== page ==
Moreover he had a word of advice for ‘Allied’ forces. That was to avoid an active confrontation and resist the ‘Axis’ not by force of arms but by his own novel political tool of ‘Satyagarah’. Although attributed to him, Mahatma did not claim it to be a novel method. Jesus Christ, he would remind the West had sermonized on turning the other cheek, in facing violence. “An eye for an eye would leave the whole world blind” said Mahatma. Hard nosed with stiff upper lip, the characteristics British Islanders were known for, remained un-impressed except for pacifists, of whom there were not many, especially with Churchill at the head of proceedings in Britain.
Quit India was an investment in future. And the future did not prove too distant. Within five years, just a breather in the life of nation; Mahatma’s anointed successor, Nehru was announcing the arrival of a new dawn. At midnight of 15th August.1947, he was talking of tryst with destiny. Nehru was the star of the show, not Mahatma. He was in distant Noakhali in Bengal trying to cool tempers of his frenzied countrymen. India had gained independence amidst a blood bath. The investment in human terms lay shattered in avenues, lanes and by-lanes across the subcontinent.
Sheikh Abdullah, preferred to lead his people out of communal holocaust, rather than be led by and overtaken by a hateful sentiment. In his case especially, the stakes were very high. Yet, he walked a path angels fear to tread. Mahatma Gandhi saw a ray of hope emanating from Kashmir, while the rest of country was in mad frenzy. Abdullah saw the fallout of sub continental madness in a part of his own state and even with that he was able to keep his main constituents in the vale of Kashmir away from eye for eye frenzy, helped without a doubt by the centuries old Kashmiri values of tolerance. Tolerance that held in the face of grave provocations, until it became a time tested one. Abdullah however had worked-up alliances, which did not stand him in good stead, in the testing time that lay ahead. The one he cherished most was with Mahatma’s anointed successor-Pundit Nehru!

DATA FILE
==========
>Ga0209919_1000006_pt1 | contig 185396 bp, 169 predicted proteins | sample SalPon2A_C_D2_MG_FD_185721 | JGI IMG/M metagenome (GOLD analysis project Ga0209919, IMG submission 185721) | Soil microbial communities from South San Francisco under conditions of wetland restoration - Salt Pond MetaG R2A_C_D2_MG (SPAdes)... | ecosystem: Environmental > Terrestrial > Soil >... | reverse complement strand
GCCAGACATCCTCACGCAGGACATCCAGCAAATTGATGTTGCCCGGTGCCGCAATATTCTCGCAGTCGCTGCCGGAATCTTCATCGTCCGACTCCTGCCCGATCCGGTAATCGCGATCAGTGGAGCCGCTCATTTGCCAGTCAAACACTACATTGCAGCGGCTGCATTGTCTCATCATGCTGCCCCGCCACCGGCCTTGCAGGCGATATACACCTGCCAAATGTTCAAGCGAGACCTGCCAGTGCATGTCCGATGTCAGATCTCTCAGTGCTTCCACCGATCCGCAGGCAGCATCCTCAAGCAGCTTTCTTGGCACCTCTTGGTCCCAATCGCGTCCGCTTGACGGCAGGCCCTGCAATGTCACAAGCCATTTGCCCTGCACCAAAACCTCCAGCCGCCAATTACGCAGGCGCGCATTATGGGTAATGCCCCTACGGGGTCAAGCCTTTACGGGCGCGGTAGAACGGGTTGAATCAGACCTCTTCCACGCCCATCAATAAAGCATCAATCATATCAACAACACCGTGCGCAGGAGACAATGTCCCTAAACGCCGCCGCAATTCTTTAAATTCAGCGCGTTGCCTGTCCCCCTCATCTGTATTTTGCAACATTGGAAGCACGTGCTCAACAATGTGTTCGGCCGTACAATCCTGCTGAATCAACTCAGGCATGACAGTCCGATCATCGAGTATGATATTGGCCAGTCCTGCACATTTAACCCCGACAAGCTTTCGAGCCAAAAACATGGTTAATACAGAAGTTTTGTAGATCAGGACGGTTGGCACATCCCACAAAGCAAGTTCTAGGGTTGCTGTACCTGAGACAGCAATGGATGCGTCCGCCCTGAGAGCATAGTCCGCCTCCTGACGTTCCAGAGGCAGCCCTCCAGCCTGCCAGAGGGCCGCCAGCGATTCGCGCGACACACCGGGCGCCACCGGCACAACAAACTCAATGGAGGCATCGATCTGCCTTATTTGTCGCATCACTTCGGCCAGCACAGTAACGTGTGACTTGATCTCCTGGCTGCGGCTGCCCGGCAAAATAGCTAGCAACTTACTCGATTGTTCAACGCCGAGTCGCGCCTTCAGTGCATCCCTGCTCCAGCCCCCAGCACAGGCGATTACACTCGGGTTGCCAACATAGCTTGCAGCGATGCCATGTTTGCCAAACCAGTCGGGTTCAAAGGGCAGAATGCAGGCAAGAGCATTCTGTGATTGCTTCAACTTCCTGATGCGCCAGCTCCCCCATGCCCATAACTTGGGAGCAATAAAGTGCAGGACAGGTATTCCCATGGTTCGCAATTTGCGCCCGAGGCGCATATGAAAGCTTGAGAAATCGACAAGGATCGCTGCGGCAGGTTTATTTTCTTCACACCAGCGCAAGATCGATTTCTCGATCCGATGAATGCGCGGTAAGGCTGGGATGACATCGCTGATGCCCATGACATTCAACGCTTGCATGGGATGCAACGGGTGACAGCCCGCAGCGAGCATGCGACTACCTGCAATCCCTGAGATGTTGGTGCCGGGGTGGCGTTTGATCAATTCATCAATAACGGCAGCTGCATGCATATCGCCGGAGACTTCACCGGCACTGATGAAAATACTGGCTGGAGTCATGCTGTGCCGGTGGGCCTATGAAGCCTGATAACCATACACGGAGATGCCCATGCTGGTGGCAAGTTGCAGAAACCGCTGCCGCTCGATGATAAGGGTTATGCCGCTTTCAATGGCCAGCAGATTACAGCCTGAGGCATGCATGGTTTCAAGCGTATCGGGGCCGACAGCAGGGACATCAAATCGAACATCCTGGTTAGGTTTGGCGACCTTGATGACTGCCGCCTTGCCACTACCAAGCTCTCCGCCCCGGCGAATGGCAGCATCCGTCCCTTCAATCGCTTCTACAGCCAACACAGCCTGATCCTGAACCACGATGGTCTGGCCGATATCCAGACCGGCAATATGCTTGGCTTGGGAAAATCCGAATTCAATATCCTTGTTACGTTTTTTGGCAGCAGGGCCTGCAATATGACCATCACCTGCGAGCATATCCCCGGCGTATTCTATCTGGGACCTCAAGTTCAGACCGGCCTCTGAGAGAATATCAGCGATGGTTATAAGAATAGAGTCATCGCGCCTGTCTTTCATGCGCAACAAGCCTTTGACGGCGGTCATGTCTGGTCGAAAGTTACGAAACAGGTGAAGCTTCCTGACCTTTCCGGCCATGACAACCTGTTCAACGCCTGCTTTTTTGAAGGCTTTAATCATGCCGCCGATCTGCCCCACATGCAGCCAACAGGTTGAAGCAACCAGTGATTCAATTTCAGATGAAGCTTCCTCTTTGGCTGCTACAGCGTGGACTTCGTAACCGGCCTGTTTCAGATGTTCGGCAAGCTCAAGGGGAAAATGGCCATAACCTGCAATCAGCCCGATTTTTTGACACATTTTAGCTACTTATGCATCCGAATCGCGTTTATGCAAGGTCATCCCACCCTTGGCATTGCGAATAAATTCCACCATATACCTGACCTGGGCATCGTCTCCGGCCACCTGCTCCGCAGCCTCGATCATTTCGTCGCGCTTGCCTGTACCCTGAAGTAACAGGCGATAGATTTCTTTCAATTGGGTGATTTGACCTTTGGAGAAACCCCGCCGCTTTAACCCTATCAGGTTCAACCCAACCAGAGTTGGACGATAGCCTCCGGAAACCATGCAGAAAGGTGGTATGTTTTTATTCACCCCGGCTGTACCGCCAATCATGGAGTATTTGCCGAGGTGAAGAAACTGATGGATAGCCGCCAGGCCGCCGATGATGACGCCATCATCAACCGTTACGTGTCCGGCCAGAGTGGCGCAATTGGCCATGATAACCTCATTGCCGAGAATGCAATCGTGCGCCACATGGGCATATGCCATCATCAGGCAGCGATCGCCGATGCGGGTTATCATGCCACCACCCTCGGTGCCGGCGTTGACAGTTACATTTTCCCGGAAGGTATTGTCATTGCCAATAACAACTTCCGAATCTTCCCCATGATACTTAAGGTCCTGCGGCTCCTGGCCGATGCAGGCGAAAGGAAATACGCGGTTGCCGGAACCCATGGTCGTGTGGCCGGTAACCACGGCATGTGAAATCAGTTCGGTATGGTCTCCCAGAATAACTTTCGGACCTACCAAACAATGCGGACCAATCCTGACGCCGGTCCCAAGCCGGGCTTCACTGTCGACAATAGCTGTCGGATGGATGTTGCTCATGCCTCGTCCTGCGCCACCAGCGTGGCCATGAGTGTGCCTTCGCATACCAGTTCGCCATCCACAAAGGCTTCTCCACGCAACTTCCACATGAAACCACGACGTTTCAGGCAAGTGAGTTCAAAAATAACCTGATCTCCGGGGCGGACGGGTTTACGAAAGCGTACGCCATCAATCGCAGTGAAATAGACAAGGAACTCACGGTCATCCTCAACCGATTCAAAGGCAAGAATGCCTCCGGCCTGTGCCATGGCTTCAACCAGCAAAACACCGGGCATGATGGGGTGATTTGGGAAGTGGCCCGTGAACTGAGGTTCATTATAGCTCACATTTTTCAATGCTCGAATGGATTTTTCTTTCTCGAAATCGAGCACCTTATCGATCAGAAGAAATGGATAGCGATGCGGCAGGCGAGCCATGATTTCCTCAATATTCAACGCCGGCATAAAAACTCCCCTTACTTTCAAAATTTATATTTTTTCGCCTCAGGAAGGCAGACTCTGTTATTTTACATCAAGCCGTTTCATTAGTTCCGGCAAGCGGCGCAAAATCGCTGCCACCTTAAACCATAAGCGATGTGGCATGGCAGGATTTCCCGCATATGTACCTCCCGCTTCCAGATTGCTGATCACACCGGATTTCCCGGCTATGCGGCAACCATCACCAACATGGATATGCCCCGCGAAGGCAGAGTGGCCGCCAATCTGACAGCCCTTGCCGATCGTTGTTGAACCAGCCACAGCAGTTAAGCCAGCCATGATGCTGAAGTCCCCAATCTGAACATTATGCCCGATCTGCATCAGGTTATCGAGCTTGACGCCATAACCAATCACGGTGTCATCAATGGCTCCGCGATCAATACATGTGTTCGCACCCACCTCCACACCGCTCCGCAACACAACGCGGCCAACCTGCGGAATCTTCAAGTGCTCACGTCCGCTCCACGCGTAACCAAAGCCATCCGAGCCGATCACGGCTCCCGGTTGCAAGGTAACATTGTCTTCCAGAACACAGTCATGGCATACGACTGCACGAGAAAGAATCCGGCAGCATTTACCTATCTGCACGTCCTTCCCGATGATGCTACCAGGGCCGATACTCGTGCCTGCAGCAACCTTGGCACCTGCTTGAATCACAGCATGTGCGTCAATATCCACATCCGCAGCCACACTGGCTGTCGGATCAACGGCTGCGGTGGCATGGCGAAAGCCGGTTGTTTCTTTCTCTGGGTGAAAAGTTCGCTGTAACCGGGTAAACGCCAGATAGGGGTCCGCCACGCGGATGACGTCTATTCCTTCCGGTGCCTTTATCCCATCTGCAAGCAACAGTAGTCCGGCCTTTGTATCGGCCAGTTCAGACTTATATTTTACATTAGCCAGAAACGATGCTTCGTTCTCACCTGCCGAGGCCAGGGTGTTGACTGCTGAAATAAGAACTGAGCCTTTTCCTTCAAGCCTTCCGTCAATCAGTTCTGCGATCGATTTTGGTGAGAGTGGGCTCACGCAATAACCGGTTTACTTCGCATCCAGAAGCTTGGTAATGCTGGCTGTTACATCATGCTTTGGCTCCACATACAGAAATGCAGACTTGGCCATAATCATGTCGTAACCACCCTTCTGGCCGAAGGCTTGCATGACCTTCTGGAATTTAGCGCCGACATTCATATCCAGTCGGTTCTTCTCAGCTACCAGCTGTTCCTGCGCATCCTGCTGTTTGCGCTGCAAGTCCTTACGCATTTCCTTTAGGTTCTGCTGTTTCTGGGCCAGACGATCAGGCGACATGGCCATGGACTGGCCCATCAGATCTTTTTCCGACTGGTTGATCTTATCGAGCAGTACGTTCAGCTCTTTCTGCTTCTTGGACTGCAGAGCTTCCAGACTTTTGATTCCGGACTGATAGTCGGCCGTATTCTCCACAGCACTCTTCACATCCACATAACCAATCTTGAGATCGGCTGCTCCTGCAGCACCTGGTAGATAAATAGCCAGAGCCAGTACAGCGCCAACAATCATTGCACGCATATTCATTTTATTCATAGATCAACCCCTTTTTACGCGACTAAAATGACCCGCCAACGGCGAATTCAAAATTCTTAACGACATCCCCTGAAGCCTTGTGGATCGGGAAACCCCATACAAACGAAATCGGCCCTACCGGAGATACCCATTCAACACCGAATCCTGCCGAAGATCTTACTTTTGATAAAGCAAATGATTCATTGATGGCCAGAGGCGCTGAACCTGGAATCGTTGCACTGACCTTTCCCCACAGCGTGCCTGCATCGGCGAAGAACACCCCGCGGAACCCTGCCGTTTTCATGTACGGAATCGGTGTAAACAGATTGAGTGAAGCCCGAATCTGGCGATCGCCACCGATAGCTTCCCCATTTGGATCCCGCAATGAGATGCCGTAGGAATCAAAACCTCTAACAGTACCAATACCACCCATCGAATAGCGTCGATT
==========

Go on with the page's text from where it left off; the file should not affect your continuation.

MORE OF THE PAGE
Sheikh and Pundit had taken to each other like proverbial lovers. Both saw lot of romance in politics, as both were romanticists, with high sentimental level, levels where pitfalls are not far away, due to equally high expectation level. Sheikh had switched to secular plank, once he was convinced that deprivation is universal and dispossessed might and do exist in all religious, social and ethnic groupings. He opted for secular India, in preference to his co-religionists in Pakistan, with the hope that his Kashmiriyat would find a space in the larger Indian national perspective. He had doubts that the other side might dilute the cultural essence of Kashmir, in the name of religion.